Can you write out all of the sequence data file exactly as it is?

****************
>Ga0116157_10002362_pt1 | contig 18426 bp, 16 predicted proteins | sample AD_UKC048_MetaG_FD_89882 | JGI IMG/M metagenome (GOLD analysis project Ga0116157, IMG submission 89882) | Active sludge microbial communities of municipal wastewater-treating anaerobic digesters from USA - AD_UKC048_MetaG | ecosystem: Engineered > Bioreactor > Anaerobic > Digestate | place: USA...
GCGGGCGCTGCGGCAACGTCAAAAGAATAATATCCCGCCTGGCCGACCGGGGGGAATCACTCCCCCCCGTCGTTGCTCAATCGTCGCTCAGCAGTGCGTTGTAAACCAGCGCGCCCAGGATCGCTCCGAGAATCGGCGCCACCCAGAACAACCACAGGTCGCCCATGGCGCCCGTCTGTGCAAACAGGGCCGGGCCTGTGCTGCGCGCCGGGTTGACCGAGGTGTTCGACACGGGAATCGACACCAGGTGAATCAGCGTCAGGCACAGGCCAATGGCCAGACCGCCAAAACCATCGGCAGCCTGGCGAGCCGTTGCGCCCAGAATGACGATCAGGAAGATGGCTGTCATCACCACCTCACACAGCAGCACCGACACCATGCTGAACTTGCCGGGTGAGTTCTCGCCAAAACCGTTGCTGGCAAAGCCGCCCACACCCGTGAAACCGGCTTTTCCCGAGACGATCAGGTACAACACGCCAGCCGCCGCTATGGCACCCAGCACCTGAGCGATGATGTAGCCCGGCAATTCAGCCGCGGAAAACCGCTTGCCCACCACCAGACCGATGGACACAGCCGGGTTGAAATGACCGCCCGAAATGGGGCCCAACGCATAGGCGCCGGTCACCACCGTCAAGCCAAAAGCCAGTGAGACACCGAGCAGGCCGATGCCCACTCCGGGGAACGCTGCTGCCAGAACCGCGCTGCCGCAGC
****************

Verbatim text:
>Ga0116157_10002362_pt1 | contig 18426 bp, 16 predicted proteins | sample AD_UKC048_MetaG_FD_89882 | JGI IMG/M metagenome (GOLD analysis project Ga0116157, IMG submission 89882) | Active sludge microbial communities of municipal wastewater-treating anaerobic digesters from USA - AD_UKC048_MetaG | ecosystem: Engineered > Bioreactor > Anaerobic > Digestate | place: USA...
GCGGGCGCTGCGGCAACGTCAAAAGAATAATATCCCGCCTGGCCGACCGGGGGGAATCACTCCCCCCCGTCGTTGCTCAATCGTCGCTCAGCAGTGCGTTGTAAACCAGCGCGCCCAGGATCGCTCCGAGAATCGGCGCCACCCAGAACAACCACAGGTCGCCCATGGCGCCCGTCTGTGCAAACAGGGCCGGGCCTGTGCTGCGCGCCGGGTTGACCGAGGTGTTCGACACGGGAATCGACACCAGGTGAATCAGCGTCAGGCACAGGCCAATGGCCAGACCGCCAAAACCATCGGCAGCCTGGCGAGCCGTTGCGCCCAGAATGACGATCAGGAAGATGGCTGTCATCACCACCTCACACAGCAGCACCGACACCATGCTGAACTTGCCGGGTGAGTTCTCGCCAAAACCGTTGCTGGCAAAGCCGCCCACACCCGTGAAACCGGCTTTTCCCGAGACGATCAGGTACAACACGCCAGCCGCCGCTATGGCACCCAGCACCTGAGCGATGATGTAGCCCGGCAATTCAGCCGCGGAAAACCGCTTGCCCACCACCAGACCGATGGACACAGCCGGGTTGAAATGACCGCCCGAAATGGGGCCCAACGCATAGGCGCCGGTCACCACCGTCAAGCCAAAAGCCAGTGAGACACCGAGCAGGCCGATGCCCACTCCGGGGAACGCTGCTGCCAGAACCGCGCTGCCGCAGC